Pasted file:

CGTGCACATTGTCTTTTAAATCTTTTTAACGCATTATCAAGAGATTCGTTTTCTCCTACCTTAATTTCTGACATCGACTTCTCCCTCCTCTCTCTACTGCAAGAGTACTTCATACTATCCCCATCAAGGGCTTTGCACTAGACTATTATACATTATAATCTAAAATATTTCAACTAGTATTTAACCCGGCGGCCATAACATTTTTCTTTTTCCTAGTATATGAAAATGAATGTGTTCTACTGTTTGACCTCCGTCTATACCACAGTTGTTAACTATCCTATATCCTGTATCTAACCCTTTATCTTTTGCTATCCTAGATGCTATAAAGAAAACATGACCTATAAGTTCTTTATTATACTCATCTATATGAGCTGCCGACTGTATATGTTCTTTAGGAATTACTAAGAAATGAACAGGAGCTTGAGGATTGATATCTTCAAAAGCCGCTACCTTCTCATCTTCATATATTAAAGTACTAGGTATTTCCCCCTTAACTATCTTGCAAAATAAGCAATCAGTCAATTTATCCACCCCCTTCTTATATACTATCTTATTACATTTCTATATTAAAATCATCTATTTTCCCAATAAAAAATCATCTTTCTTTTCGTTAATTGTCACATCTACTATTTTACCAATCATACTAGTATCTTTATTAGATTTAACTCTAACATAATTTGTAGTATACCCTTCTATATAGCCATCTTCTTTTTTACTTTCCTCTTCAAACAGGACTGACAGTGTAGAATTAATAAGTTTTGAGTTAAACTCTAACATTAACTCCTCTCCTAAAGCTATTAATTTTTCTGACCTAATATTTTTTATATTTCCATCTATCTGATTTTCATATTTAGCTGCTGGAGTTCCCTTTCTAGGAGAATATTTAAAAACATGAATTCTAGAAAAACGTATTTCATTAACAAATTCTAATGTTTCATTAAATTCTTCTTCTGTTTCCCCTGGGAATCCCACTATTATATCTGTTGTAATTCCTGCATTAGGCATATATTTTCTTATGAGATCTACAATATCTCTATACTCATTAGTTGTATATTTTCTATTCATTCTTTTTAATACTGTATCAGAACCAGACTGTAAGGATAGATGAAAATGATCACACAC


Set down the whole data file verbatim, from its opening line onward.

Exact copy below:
CGTGCACATTGTCTTTTAAATCTTTTTAACGCATTATCAAGAGATTCGTTTTCTCCTACCTTAATTTCTGACATCGACTTCTCCCTCCTCTCTCTACTGCAAGAGTACTTCATACTATCCCCATCAAGGGCTTTGCACTAGACTATTATACATTATAATCTAAAATATTTCAACTAGTATTTAACCCGGCGGCCATAACATTTTTCTTTTTCCTAGTATATGAAAATGAATGTGTTCTACTGTTTGACCTCCGTCTATACCACAGTTGTTAACTATCCTATATCCTGTATCTAACCCTTTATCTTTTGCTATCCTAGATGCTATAAAGAAAACATGACCTATAAGTTCTTTATTATACTCATCTATATGAGCTGCCGACTGTATATGTTCTTTAGGAATTACTAAGAAATGAACAGGAGCTTGAGGATTGATATCTTCAAAAGCCGCTACCTTCTCATCTTCATATATTAAAGTACTAGGTATTTCCCCCTTAACTATCTTGCAAAATAAGCAATCAGTCAATTTATCCACCCCCTTCTTATATACTATCTTATTACATTTCTATATTAAAATCATCTATTTTCCCAATAAAAAATCATCTTTCTTTTCGTTAATTGTCACATCTACTATTTTACCAATCATACTAGTATCTTTATTAGATTTAACTCTAACATAATTTGTAGTATACCCTTCTATATAGCCATCTTCTTTTTTACTTTCCTCTTCAAACAGGACTGACAGTGTAGAATTAATAAGTTTTGAGTTAAACTCTAACATTAACTCCTCTCCTAAAGCTATTAATTTTTCTGACCTAATATTTTTTATATTTCCATCTATCTGATTTTCATATTTAGCTGCTGGAGTTCCCTTTCTAGGAGAATATTTAAAAACATGAATTCTAGAAAAACGTATTTCATTAACAAATTCTAATGTTTCATTAAATTCTTCTTCTGTTTCCCCTGGGAATCCCACTATTATATCTGTTGTAATTCCTGCATTAGGCATATATTTTCTTATGAGATCTACAATATCTCTATACTCATTAGTTGTATATTTTCTATTCATTCTTTTTAATACTGTATCAGAACCAGACTGTAAGGATAGATGAAAATGATCACACAC